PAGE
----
Don't Panic: there's more TTL

A bored network engineer caused a bit of a stir on the Internet in early 2013: they set up an IP that when traceroute‘d returned the introductory text of Star Wars: Episode IV. Their original implementation bounced packets between two different routers, with a series of virtual routing tables. I don’t have access to routers that are that configurable, but I thought this was super cool so I set out to make my own version with just a single server in the cloud.

Don't Panic: there's more TTL

A bored network engineer caused a bit of a stir on the Internet in early 2013: they set up an IP that when traceroute‘d returned the introductory text of Star Wars: Episode IV. Their original implementation bounced packets between two different routers, with a series of virtual routing tables. I don’t have access to routers that are that configurable, but I thought this was super cool so I set out to make my own version with just a single server in the cloud.

SSH for Fun and Profit

In May last year, a new attack on the Diffie Hellman algorithm was released, called Logjam. At the time, I was working on a security team, so it was our responsiblity to check that none of our servers would be affected. We ran through our TLS config and decided it was safe, but also needed to check that our SSH config was too. That confused me – where in SSH is Diffie Hellman? In fact, come to think of it, how does SSH work at all? As a fun side project, I decided to answer that question by writing a very basic SSH client of my own.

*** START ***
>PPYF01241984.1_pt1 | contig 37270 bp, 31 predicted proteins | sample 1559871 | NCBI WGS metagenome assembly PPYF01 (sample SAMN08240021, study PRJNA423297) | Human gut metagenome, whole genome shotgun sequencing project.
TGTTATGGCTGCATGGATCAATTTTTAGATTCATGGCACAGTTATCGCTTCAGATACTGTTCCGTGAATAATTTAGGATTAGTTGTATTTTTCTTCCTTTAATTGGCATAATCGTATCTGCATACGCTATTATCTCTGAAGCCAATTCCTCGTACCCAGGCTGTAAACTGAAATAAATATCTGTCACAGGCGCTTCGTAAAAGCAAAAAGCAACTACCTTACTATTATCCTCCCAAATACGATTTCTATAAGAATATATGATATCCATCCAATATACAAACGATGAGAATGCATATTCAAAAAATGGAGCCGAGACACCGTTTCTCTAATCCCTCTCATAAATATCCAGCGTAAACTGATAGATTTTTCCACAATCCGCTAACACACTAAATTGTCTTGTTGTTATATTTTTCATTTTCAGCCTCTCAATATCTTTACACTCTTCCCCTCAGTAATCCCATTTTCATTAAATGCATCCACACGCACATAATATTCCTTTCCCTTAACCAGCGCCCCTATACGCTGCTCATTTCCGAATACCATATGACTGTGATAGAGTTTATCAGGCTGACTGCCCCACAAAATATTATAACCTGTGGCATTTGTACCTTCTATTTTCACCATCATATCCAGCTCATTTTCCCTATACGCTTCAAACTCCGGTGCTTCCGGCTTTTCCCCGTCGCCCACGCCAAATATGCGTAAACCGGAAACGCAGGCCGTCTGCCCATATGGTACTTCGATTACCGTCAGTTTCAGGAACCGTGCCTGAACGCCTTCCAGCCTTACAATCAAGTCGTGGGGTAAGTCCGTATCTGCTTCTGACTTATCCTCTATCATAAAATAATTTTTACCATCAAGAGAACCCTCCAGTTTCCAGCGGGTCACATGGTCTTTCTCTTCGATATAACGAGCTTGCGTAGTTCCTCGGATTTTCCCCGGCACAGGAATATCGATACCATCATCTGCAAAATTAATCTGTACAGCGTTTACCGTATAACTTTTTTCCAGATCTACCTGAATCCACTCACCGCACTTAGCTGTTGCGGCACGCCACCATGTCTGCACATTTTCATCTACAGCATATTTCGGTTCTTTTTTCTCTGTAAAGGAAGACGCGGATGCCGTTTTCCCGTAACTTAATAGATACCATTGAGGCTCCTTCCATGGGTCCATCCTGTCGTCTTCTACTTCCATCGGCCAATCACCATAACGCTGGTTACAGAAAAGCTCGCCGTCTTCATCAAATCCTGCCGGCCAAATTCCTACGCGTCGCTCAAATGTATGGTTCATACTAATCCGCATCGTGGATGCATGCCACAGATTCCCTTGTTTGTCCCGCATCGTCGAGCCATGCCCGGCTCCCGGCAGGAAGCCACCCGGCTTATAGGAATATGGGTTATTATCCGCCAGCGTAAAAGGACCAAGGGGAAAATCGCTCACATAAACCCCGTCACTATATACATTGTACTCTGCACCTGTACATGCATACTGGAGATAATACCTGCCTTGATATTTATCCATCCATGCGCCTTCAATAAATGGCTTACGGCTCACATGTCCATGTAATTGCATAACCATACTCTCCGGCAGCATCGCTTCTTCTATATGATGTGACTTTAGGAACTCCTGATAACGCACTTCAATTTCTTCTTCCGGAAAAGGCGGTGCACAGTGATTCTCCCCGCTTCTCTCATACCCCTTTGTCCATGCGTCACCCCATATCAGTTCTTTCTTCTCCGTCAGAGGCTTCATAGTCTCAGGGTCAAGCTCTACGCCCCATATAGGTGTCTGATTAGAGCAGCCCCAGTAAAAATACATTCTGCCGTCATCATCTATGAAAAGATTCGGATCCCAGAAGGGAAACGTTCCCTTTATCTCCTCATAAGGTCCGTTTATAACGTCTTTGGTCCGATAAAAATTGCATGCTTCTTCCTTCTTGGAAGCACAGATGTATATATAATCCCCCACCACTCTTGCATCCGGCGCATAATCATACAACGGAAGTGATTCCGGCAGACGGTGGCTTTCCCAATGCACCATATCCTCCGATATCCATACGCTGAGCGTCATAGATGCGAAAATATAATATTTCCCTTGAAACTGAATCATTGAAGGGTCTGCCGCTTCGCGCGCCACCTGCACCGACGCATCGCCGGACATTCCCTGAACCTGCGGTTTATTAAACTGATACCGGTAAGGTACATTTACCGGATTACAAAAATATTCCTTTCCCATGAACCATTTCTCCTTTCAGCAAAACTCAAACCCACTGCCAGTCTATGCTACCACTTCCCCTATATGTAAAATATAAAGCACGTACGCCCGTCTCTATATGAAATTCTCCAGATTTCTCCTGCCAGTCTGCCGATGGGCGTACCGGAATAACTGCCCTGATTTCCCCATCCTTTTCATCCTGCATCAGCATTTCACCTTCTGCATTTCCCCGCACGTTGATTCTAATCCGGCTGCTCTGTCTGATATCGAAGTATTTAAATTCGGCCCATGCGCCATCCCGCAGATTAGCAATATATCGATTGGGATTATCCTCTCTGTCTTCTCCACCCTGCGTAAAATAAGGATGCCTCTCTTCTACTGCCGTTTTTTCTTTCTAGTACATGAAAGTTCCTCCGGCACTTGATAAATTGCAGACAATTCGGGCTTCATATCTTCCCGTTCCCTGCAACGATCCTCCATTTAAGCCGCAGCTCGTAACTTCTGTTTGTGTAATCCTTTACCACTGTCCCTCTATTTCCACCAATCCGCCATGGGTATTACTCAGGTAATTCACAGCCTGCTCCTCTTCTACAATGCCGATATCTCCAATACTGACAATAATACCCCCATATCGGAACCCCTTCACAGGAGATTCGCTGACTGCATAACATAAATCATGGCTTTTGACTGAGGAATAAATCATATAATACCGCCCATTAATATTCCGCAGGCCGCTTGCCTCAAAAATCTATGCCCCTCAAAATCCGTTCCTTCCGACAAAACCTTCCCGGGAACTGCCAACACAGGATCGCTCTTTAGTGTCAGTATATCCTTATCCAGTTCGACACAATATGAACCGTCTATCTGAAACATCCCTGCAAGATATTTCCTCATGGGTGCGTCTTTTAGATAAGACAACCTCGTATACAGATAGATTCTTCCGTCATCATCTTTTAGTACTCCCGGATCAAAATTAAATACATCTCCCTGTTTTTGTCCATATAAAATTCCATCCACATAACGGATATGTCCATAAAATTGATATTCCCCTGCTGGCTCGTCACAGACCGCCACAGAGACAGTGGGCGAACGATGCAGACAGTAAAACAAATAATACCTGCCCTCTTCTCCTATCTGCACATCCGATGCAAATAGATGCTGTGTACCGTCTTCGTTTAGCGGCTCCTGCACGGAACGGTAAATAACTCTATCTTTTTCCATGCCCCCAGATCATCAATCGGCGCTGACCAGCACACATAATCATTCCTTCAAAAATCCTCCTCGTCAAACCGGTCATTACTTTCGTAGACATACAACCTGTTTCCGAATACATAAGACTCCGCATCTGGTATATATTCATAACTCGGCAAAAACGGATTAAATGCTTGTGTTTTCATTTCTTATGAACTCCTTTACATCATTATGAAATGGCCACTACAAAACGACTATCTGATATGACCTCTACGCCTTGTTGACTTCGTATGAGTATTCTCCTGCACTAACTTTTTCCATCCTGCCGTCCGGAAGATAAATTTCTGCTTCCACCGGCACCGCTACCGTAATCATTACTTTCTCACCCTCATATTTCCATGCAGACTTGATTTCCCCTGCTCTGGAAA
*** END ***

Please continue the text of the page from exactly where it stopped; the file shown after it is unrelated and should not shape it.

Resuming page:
Tim Tam Logistics

As an Australian living in the US, I feel it’s my duty to introduce the treats of my childhood to my co-workers: red frogs, Fantales, and Milo have all made appearances. However, far and away the mostly highly voted treat has been Tim Tams. Unfortunately, as an imported product, Tim Tams are pretty expensive in the US - over US$8 a packet on Amazon. It’s not immediately clear where this cost comes from, so I decided to figure out if I could sell them for less.

Puzzles with coreutils (Part 2)

On another free weekend afternoon, I decided to finish off the rest of the coreutils brainteasers I started last month. This time I learned more about Linux audio, bash substring replacement, and the assortment of flags that ls supports.